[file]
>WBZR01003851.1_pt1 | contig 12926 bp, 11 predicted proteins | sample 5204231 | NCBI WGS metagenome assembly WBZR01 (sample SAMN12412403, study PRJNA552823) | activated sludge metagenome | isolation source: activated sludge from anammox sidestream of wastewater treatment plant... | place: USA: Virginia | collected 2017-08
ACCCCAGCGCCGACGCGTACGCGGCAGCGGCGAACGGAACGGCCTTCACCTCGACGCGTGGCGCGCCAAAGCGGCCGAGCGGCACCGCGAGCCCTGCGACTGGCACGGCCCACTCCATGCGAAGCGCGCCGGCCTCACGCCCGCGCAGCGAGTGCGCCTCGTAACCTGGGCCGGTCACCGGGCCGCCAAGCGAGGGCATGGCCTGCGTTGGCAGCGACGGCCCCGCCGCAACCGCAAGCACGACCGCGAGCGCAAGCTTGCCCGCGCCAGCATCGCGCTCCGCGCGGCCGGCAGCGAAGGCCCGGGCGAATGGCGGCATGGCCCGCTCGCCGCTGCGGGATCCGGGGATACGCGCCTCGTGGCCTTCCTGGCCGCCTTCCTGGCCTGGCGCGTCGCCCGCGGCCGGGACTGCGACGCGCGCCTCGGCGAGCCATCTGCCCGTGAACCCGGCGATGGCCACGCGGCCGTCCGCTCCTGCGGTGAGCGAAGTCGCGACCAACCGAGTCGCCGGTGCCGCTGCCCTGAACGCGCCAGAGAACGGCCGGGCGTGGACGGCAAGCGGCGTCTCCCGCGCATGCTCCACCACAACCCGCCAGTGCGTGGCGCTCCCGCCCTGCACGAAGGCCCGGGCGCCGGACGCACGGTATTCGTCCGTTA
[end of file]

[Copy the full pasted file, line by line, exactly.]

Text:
>WBZR01003851.1_pt1 | contig 12926 bp, 11 predicted proteins | sample 5204231 | NCBI WGS metagenome assembly WBZR01 (sample SAMN12412403, study PRJNA552823) | activated sludge metagenome | isolation source: activated sludge from anammox sidestream of wastewater treatment plant... | place: USA: Virginia | collected 2017-08
ACCCCAGCGCCGACGCGTACGCGGCAGCGGCGAACGGAACGGCCTTCACCTCGACGCGTGGCGCGCCAAAGCGGCCGAGCGGCACCGCGAGCCCTGCGACTGGCACGGCCCACTCCATGCGAAGCGCGCCGGCCTCACGCCCGCGCAGCGAGTGCGCCTCGTAACCTGGGCCGGTCACCGGGCCGCCAAGCGAGGGCATGGCCTGCGTTGGCAGCGACGGCCCCGCCGCAACCGCAAGCACGACCGCGAGCGCAAGCTTGCCCGCGCCAGCATCGCGCTCCGCGCGGCCGGCAGCGAAGGCCCGGGCGAATGGCGGCATGGCCCGCTCGCCGCTGCGGGATCCGGGGATACGCGCCTCGTGGCCTTCCTGGCCGCCTTCCTGGCCTGGCGCGTCGCCCGCGGCCGGGACTGCGACGCGCGCCTCGGCGAGCCATCTGCCCGTGAACCCGGCGATGGCCACGCGGCCGTCCGCTCCTGCGGTGAGCGAAGTCGCGACCAACCGAGTCGCCGGTGCCGCTGCCCTGAACGCGCCAGAGAACGGCCGGGCGTGGACGGCAAGCGGCGTCTCCCGCGCATGCTCCACCACAACCCGCCAGTGCGTGGCGCTCCCGCCCTGCACGAAGGCCCGGGCGCCGGACGCACGGTATTCGTCCGTTA